Interview with Matthea Harvey
I attended the National Book Critics Circle Award finalists reading yesterday and was glad to have heard Matthea Harvey read a few excerpts from her amazing book, Modern Life.
I wish they would have given the readers more than five minutes to read their excerpts but I guess it's better than nothing. I wasn't familiar with the other poetry finalists, except for Mary Jo Bang, but I'm crossing my fingers and hoping that Harvey takes home the prize.
The poems that make up Modern Life are a pleasure to read and reread - for me anyway - because of the unsettling, bizarre, and often hilarious universes Harvey creates. From flowers made of ham, graffiti-spraying Griffins, a poem from the point of view of ship figureheads, a Robo-Boy, to the post-apocalyptic "Terror of the Future/The Future of Terror " abecedarian sections. Pick up a copy if can.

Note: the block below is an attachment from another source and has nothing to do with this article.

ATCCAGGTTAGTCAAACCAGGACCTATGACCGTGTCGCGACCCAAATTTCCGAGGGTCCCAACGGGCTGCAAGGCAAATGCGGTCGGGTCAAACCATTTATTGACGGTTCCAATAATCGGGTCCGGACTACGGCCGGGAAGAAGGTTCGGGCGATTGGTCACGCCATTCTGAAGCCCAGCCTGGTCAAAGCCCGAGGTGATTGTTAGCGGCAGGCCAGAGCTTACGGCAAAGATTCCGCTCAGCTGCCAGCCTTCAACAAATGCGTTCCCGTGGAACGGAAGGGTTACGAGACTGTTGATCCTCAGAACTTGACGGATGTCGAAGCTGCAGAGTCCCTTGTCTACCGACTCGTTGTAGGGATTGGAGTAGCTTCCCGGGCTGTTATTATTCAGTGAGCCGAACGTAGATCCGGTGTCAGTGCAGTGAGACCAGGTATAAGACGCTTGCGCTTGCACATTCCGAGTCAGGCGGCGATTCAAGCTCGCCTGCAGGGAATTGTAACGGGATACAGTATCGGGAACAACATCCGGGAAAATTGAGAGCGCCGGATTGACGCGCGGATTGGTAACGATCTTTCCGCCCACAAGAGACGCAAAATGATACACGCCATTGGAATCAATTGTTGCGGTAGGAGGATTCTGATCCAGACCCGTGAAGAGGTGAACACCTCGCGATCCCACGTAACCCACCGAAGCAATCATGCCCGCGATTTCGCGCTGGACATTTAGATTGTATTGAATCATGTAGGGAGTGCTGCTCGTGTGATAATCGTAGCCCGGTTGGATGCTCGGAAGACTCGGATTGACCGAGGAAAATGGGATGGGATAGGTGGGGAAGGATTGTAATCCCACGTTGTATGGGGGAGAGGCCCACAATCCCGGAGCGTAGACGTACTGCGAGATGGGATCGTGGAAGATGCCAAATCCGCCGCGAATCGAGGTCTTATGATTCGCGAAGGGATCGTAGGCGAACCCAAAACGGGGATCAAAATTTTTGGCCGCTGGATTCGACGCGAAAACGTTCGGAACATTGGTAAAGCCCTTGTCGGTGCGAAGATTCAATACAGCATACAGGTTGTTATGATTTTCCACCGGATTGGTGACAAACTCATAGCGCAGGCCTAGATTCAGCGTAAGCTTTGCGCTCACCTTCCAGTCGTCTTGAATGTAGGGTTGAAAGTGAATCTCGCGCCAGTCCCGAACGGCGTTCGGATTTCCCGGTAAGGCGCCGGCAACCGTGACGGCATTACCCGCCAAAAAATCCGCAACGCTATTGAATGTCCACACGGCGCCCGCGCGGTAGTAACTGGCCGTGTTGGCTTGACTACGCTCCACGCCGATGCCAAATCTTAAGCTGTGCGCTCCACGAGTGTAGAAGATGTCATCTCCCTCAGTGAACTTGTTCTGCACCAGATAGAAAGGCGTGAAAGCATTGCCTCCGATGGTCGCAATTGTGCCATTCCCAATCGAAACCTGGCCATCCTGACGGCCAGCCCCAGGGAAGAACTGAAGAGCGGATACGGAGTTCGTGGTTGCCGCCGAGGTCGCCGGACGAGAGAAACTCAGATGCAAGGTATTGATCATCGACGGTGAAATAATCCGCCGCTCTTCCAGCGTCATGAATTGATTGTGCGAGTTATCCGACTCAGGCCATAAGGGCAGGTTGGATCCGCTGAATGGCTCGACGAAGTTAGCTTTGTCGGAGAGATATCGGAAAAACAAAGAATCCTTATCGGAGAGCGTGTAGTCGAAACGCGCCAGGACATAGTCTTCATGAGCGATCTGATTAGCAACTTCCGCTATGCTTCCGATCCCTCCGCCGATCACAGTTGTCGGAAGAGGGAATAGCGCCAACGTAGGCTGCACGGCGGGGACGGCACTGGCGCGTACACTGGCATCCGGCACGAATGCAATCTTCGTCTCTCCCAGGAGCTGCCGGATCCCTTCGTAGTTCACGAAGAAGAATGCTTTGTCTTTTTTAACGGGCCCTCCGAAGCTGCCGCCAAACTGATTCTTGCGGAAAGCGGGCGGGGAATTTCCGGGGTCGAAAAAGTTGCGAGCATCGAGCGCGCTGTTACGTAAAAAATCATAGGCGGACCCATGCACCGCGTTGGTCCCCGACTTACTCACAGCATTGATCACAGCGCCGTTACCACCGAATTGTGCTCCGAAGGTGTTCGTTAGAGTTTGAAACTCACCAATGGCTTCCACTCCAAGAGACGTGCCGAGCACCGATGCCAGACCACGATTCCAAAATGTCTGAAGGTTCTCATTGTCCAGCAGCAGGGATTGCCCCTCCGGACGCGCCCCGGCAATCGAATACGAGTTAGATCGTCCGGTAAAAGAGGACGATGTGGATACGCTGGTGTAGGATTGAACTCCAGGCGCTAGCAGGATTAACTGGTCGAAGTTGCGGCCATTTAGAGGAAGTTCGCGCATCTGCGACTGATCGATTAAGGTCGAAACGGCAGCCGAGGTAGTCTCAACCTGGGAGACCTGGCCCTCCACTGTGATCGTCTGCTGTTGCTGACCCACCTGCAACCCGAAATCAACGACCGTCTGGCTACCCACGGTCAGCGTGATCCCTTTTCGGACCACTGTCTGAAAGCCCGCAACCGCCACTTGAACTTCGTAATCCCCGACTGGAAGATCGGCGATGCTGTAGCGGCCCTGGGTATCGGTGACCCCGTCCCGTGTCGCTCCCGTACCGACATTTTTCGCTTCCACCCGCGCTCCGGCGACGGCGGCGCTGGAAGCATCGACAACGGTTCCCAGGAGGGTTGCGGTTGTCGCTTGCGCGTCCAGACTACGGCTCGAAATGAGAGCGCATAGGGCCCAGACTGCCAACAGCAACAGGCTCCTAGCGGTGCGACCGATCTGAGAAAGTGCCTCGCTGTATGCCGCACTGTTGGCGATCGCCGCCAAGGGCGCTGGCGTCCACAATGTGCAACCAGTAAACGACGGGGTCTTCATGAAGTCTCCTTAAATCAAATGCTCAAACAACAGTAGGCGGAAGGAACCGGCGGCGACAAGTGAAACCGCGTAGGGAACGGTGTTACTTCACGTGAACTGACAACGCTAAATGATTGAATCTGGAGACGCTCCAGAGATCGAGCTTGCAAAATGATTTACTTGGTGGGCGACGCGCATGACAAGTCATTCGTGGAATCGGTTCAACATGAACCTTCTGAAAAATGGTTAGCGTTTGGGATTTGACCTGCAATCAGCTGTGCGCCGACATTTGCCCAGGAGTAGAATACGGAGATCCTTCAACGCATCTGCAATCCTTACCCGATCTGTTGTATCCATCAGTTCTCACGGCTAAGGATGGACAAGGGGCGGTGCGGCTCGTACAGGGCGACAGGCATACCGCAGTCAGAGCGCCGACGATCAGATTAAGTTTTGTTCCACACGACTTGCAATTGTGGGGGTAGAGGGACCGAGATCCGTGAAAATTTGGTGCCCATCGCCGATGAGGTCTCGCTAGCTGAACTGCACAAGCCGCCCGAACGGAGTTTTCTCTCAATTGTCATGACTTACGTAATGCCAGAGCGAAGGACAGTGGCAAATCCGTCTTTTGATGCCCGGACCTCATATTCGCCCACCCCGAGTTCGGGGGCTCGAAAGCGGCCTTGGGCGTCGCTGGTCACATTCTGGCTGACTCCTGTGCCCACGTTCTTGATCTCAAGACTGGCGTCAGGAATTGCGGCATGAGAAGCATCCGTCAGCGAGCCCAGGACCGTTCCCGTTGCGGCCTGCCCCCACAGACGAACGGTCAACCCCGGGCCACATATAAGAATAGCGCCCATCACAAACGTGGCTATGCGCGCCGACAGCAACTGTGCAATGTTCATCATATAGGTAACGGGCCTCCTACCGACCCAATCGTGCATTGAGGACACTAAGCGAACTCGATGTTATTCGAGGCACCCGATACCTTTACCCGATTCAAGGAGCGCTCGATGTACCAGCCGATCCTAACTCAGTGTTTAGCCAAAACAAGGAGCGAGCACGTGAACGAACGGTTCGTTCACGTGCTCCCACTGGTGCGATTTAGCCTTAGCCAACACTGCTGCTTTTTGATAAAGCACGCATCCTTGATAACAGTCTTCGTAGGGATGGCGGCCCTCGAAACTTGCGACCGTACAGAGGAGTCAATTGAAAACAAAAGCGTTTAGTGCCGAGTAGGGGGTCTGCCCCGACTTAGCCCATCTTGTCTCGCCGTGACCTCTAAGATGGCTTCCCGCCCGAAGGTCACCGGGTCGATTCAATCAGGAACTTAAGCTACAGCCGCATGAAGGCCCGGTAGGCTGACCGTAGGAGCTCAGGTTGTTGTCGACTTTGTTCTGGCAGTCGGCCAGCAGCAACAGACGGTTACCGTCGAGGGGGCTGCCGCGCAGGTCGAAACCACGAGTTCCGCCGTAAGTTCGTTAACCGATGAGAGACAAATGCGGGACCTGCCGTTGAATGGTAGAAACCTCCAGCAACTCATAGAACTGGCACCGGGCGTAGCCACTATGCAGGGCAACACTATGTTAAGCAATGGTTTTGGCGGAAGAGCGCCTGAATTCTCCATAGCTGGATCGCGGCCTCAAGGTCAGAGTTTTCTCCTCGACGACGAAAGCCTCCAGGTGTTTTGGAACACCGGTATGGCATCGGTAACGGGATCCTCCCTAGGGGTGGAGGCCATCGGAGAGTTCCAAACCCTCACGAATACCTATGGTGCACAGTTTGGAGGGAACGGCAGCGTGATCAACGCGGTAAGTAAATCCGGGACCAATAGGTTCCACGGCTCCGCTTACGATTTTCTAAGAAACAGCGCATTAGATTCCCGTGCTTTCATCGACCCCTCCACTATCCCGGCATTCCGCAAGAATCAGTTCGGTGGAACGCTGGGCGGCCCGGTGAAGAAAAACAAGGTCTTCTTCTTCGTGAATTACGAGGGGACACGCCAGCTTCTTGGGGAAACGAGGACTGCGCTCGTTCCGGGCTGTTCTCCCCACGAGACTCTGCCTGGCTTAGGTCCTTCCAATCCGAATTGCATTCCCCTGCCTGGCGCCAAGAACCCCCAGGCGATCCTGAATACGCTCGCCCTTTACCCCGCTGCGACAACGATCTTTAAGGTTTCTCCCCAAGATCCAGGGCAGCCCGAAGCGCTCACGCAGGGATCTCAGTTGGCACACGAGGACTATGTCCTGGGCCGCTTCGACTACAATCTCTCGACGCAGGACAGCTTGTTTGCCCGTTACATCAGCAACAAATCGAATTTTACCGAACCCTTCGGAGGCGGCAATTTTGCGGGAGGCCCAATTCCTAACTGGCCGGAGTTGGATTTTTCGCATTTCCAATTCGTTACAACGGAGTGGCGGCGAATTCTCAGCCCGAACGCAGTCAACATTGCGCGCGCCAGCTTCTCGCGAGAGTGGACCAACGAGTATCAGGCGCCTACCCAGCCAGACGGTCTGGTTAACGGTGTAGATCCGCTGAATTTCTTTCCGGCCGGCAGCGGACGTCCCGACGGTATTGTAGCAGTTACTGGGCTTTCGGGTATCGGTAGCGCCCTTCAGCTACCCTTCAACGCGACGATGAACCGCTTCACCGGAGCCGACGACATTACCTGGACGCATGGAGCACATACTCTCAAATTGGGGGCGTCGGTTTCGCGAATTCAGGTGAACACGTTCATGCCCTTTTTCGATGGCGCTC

From The Poetry Foundation:
Matthea Harvey’s latest book, Modern Life, a finalist for the National Book Critics Circle Award, is obsessed with devastated worlds and hybrid forms of life. Her poems have always teemed with witty wordplay, but now they come with an undercurrent of trauma. In two extended abecedarian sequences, the “Terror of the Future” and “The Future of Terror,” Harvey explores the dysfunction between civilian and military populations in a stark, futuristic environment. In the “Robo-Boy” series of poems, a robot-boy struggles to define himself in human terms while confronting a brutal and confusing world.
Read Matthea Harvey interviewed by Jeannine Hall Gailey.
Visit Matthea Harvey's website here, where you can find written and audio samples of some of her poems.
Read a review of Harvey's Modern Life from The New York Times here.